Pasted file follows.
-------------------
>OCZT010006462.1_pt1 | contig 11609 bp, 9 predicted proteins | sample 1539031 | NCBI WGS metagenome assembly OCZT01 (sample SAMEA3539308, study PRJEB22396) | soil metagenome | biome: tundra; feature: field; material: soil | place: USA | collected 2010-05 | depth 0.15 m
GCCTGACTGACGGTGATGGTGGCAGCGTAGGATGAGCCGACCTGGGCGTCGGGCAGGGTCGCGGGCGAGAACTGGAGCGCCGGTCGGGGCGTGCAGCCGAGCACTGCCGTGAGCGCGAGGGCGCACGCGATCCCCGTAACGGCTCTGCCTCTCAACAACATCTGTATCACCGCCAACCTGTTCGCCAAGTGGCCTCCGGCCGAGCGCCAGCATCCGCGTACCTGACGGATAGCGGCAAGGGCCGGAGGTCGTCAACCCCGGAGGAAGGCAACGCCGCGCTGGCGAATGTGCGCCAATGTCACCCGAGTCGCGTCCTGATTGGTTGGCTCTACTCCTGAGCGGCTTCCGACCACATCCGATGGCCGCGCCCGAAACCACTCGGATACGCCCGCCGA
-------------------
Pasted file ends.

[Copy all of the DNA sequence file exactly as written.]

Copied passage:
>OCZT010006462.1_pt1 | contig 11609 bp, 9 predicted proteins | sample 1539031 | NCBI WGS metagenome assembly OCZT01 (sample SAMEA3539308, study PRJEB22396) | soil metagenome | biome: tundra; feature: field; material: soil | place: USA | collected 2010-05 | depth 0.15 m
GCCTGACTGACGGTGATGGTGGCAGCGTAGGATGAGCCGACCTGGGCGTCGGGCAGGGTCGCGGGCGAGAACTGGAGCGCCGGTCGGGGCGTGCAGCCGAGCACTGCCGTGAGCGCGAGGGCGCACGCGATCCCCGTAACGGCTCTGCCTCTCAACAACATCTGTATCACCGCCAACCTGTTCGCCAAGTGGCCTCCGGCCGAGCGCCAGCATCCGCGTACCTGACGGATAGCGGCAAGGGCCGGAGGTCGTCAACCCCGGAGGAAGGCAACGCCGCGCTGGCGAATGTGCGCCAATGTCACCCGAGTCGCGTCCTGATTGGTTGGCTCTACTCCTGAGCGGCTTCCGACCACATCCGATGGCCGCGCCCGAAACCACTCGGATACGCCCGCCGA